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    Default Re: B.Sanders & R. Reich Don't Just Want to Tax the Rich, They Want to Abolish Billio

    Quote Originally Posted by Too Little Time View Post
    It is also possible to be smart and sell a product that costs little to produce but that people are willing to pay a lot for.
    It’s also possible, if you have enough money, and give it to politicians, to get a monopoly in your field of business, thus allowing you to set your own prices and reap vast profits. (See Drug Companies, Amazon, Facebook, etc, etc)

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    Default Re: B.Sanders & R. Reich Don't Just Want to Tax the Rich, They Want to Abolish Billio

    Quote Originally Posted by Too Little Time View Post
    It is also possible to be smart and sell a product that costs little to produce but that people are willing to pay a lot for.
    opium! It does an empire good!

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    Default Re: B.Sanders & R. Reich Don't Just Want to Tax the Rich, They Want to Abolish Billio

    robert p murphy
    von mises institute - pure douchebaggeriness comes out of there

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    Default Re: B.Sanders & R. Reich Don't Just Want to Tax the Rich, They Want to Abolish Billio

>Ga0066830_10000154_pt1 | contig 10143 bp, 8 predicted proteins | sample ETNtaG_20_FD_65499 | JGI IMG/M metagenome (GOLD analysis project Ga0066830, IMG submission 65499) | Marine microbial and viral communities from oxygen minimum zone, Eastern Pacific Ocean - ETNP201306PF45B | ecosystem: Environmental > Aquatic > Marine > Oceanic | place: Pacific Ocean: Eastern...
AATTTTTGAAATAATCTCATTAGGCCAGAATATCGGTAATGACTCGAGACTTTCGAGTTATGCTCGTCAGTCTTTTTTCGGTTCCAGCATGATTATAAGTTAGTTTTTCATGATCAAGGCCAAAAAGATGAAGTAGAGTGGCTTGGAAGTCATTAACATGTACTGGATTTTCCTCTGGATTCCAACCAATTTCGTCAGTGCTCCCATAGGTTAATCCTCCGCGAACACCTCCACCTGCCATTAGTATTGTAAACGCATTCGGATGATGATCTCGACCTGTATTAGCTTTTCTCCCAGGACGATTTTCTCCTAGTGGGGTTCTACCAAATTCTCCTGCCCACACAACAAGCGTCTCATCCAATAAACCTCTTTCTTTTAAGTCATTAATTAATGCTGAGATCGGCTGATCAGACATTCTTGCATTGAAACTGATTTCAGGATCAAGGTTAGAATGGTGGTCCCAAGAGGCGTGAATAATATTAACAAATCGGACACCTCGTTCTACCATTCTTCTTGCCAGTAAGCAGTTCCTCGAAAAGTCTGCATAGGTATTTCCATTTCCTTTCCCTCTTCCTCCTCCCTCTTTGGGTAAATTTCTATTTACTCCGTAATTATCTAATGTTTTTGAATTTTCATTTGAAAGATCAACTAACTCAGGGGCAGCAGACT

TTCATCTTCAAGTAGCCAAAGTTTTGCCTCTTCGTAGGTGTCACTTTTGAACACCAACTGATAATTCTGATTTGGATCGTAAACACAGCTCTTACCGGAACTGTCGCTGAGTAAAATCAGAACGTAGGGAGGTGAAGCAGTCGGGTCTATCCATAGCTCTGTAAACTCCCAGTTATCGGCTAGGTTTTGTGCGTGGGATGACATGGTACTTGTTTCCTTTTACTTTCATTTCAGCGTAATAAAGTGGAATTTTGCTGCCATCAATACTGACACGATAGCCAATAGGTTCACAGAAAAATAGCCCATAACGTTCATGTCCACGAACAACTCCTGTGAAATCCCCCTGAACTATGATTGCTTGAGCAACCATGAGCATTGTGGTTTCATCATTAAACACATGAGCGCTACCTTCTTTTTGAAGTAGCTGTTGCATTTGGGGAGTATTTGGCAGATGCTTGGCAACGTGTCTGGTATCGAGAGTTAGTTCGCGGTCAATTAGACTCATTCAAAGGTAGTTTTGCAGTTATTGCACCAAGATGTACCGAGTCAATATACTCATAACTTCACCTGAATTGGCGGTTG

Quote Originally Posted by Gerarddm View Post
    Y'know, Eisenhower era personal tax rates worked just fine without killing the economy. If there is a redistribution of wealth from oligarchs to the middle and lower classes, that is just fine.
    Right there. Exactly.
    When you can take the pebble from my hand, it will be time for you to leave.

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    Default Re: B.Sanders & R. Reich Don't Just Want to Tax the Rich, They Want to Abolish Billio

    More Grade-A Claptrap from the usual DingbatRight suspects. Sheeesh.
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    Default Re: B.Sanders & R. Reich Don't Just Want to Tax the Rich, They Want to Abolish Billio

    Yeah but I got the bird in.

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    Default Re: B.Sanders & R. Reich Don't Just Want to Tax the Rich, They Want to Abolish Billio

    Quote Originally Posted by LeeG View Post
    Yeah but I got the bird in.
    We all got the bird...

    Jeff C

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    Default Re: B.Sanders & R. Reich Don't Just Want to Tax the Rich, They Want to Abolish Billio

    Quote Originally Posted by David G
    More Grade-A Claptrap from the usual DingbatRight suspects. Sheeesh.
    HEY! I resemble that remark!
    "I'll tell you why [religion's] not a scam. In my opinion, all right? Tide goes in, tide goes out. Never a miscommunication. You can't explain that."Bill O'Reilly

  32. #32
    Join Date
    May 2009